Enrollment Headache: Graduate Programs and Retention Rates
University of Central Oklahoma’s enrollment rates are down, and the number of students on campus is decreasing. (Photo from Vista Archives.)
University of Central Oklahoma officials are looking for reasons why students are not staying in school and not enrolling in graduate programs, according to data released by Institutional Research.
UCO’s Institutional Research released the UCO Fall Demographics Book for 2016, showing data for each college and department, as well as data for students individually.
The headcount for graduate studies over the past five years shows an overall decrease of 8.2 percent, according to the demographics book. This only includes the colleges that offer graduate programs.
The colleges that saw the greatest decreases over the past five years, headcount-wise, include the College of Business at a decrease of 14.2 percent and the College of Liberal Arts at a decrease of 11.3 percent.
According to UCO Vice President of Student Affairs, Myron Pope, the data in the demographics book seems to display issues with UCO retention rates and graduate programs. A large number of UCO’s MBA students include international students, according to Pope.
“Right now we have a master’s program in mathematics and computer science… [the program] is more focused on mathematics. India, one of the largest countries out there that are sending people abroad for master’s degrees, [is] looking for purely computer science degrees, not math and computer science,” Pope said. “So, for that reason, we got to do a better job of marketing, offering what people want.”
Over the past five years, Business also showed a decrease of 17 percent in the amount of student credit hours taken for all the departments in the college.
The Management Department within Business that showed the most significant decrease in credit hours at 34.7 percent, according to the demographics book.
“We went down this year, our retention and our graduate numbers were down… What we’re are doing right now is just looking at the factors, the variables, that impacted students’ decisions to leave UCO,” Pope said.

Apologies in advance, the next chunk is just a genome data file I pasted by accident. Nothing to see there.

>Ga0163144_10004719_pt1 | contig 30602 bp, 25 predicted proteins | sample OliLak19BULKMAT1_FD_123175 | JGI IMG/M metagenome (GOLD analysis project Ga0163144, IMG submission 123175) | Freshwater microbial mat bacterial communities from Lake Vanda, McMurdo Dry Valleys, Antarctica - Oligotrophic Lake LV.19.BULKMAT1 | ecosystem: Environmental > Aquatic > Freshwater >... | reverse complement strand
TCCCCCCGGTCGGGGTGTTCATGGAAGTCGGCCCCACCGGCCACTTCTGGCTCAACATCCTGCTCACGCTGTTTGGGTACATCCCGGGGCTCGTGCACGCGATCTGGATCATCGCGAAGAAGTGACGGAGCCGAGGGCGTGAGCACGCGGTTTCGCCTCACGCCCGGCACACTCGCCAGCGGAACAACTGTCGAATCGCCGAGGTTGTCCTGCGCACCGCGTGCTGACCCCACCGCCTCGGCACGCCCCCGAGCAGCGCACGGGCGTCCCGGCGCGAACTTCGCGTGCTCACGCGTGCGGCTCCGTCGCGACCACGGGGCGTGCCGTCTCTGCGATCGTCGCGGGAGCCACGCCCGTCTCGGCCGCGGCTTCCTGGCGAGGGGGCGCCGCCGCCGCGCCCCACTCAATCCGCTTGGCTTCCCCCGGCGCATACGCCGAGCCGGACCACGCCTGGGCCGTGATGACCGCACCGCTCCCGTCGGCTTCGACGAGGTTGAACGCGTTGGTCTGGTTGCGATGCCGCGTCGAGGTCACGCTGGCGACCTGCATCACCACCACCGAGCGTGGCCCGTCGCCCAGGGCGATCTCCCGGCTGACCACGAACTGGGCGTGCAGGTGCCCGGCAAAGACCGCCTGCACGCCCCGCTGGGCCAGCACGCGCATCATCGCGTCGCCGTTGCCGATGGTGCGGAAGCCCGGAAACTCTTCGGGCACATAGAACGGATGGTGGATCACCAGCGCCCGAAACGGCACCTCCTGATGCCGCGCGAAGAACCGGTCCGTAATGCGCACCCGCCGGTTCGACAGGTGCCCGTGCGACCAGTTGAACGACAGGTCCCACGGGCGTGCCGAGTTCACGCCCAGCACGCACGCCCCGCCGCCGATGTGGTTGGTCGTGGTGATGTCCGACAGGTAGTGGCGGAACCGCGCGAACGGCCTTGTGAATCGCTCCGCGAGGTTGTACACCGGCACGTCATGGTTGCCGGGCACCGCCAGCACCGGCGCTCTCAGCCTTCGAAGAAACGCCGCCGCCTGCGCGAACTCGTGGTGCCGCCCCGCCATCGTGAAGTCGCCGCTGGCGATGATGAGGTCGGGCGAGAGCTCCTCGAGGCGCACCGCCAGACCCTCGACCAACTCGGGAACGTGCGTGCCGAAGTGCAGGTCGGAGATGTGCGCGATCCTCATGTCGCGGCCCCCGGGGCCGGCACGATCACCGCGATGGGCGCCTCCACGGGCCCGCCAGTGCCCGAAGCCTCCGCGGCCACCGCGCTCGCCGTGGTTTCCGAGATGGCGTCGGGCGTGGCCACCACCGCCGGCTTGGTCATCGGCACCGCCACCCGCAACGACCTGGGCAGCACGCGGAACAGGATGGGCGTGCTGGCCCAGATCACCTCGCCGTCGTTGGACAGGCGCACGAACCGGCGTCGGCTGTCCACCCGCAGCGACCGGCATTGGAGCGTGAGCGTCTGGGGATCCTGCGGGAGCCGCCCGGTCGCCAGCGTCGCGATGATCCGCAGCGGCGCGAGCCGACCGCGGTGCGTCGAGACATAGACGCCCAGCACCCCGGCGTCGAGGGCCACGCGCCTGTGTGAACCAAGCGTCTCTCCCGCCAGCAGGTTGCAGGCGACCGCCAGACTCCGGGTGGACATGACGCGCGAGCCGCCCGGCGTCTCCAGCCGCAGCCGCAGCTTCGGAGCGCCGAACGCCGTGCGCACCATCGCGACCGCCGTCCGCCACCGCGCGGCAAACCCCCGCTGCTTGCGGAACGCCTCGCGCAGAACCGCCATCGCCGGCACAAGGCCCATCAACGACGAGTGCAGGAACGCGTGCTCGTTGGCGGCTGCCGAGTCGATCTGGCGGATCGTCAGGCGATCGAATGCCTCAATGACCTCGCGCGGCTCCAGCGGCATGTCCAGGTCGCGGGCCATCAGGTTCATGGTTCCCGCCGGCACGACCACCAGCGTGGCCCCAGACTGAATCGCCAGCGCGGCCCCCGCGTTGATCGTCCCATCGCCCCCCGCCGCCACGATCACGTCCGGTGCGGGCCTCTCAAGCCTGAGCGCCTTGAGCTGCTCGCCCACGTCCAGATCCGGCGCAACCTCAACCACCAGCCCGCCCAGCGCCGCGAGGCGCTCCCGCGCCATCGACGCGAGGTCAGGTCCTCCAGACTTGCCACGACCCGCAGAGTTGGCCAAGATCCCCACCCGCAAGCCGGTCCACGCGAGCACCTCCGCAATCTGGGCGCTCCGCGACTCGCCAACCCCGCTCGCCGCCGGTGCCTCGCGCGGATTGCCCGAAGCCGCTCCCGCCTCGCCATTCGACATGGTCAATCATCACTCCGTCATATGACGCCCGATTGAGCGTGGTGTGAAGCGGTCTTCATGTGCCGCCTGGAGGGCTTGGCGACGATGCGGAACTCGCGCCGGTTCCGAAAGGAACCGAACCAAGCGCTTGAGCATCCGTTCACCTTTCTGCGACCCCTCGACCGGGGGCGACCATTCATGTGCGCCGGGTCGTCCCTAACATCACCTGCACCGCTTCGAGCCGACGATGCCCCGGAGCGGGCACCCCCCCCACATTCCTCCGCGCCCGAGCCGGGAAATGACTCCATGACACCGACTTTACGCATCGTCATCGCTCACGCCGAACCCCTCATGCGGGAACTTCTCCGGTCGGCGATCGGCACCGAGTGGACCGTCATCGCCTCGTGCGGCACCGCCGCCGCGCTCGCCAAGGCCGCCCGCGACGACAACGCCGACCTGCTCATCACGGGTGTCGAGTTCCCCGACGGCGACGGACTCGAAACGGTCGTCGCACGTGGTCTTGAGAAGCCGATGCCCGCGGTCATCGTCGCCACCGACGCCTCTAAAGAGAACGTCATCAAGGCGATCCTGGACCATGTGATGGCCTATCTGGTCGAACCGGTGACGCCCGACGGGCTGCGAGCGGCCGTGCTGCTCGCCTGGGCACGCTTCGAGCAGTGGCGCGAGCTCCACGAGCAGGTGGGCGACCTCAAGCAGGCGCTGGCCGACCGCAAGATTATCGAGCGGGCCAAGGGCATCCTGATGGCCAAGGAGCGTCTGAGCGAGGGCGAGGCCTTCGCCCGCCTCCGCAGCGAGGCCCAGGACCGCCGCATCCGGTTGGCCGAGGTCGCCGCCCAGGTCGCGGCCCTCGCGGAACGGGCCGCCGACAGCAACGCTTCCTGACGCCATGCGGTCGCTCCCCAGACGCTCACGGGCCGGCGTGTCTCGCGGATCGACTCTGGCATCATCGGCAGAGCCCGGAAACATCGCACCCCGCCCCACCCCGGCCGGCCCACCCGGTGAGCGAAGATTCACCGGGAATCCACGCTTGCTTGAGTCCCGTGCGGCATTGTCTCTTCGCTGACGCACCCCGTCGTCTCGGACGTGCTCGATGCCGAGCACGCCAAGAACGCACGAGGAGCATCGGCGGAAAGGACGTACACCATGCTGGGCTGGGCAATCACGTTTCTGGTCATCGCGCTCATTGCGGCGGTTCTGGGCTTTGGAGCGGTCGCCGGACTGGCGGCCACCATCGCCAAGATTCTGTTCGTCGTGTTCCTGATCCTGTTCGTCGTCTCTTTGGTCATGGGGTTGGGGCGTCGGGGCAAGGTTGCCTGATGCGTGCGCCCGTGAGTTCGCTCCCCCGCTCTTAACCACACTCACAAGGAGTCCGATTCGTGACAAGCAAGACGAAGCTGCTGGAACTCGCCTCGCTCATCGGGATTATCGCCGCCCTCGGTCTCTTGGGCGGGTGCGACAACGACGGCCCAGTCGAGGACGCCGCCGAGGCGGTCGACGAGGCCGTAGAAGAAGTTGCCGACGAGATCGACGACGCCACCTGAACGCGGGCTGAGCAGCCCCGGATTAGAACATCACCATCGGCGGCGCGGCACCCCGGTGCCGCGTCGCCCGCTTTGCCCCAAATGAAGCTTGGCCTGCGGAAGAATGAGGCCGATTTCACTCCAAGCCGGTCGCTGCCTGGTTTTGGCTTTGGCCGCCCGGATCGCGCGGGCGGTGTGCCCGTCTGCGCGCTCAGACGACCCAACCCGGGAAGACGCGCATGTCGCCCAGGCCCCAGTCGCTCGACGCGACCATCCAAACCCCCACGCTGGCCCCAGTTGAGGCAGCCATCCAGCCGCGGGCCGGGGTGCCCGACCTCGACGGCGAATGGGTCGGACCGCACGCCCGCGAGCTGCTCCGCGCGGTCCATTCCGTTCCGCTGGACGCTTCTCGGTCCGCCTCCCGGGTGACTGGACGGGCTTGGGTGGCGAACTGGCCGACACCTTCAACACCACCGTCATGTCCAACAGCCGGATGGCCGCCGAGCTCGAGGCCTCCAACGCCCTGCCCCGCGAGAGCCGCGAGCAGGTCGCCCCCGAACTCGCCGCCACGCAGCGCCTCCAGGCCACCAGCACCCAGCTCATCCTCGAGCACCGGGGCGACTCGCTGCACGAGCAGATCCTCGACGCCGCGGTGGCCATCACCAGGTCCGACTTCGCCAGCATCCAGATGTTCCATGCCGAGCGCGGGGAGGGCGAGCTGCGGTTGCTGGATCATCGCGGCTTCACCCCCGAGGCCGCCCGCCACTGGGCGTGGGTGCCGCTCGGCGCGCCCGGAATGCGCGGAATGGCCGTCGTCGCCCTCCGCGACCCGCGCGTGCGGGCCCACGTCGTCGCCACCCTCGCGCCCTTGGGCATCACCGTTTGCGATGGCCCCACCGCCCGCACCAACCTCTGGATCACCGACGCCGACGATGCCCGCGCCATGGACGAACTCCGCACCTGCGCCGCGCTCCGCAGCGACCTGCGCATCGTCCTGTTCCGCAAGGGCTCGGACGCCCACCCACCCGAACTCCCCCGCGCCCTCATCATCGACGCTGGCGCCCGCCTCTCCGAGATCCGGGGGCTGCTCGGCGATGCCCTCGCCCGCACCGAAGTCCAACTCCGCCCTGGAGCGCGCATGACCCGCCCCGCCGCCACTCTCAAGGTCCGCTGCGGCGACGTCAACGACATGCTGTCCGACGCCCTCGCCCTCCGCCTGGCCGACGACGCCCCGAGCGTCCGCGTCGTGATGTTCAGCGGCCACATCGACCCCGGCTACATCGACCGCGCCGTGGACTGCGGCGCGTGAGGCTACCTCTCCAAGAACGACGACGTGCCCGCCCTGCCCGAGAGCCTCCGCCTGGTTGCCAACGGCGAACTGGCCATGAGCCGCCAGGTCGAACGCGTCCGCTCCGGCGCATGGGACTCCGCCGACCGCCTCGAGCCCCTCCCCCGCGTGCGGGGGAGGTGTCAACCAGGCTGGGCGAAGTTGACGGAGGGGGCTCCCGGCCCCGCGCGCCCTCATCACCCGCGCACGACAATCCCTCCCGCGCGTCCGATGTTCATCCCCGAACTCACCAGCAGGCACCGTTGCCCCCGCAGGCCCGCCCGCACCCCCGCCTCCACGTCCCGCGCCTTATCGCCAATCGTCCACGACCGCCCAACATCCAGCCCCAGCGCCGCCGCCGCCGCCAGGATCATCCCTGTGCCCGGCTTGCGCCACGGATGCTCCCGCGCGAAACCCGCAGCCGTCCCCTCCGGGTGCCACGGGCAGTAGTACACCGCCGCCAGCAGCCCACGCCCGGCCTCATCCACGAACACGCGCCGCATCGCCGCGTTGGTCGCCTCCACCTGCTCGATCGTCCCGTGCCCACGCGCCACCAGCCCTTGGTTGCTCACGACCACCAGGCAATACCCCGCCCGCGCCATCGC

He also said there were some problematic changes in the MBA program within Business that has affected their enrollment numbers.
“The thing that we hear is that once students get here, they have a good experience. The people who employ our students are just always talking about how great they are and how qualified they are; those are our positives,” Pope said. “But again, we first got to get them here. We’ve got to get them through. That’s my priority.”
According to Pope, there was one point in time that enrollment had an impact on how much money UCO received from the state; however, that is no longer the case. UCO is currently funded by tuition costs and state-appropriated funds.
UCO’s Provost and Vice President of Academic Affairs, John Barthell, said the data in the demographics book does seem to indicate some retention issues as a student progresses through college.
“As you go through [the demographics book’s] numbers … you start to see a drop right as you go up to the senior year, so that is a retention issue and that is an area of focus also of the Division of Student Affairs,” Barthell said.
Last fall was a record-breaking year for first-time freshman for UCO at 2,432 headcount-wise, according to Barry Lofton, executive director for Undergraduate Admissions and Pre-College Programs.
Although that number is down this fall at 2,299, it is still the second highest number for first-time freshman in UCO history, according to Lofton.
“We’ve been very intentional in the metro area, and so we’ve increased our community engagement a lot more. So I think that couples, along with students, feel UCO is accessible,” said Megan Hagar, Director of Recruitment and Scholarship.
Lofton also said the increase in freshman enrollment could be that UCO targets pre-college kids who often come from low-income first generation backgrounds and are sometimes involved in the Trio programs or GearUp programs.
“We have made an effort to reach out to those groups and say to them ‘Hey, we are interested in your kids. We are interested in the population that you serve,'” Lofton said.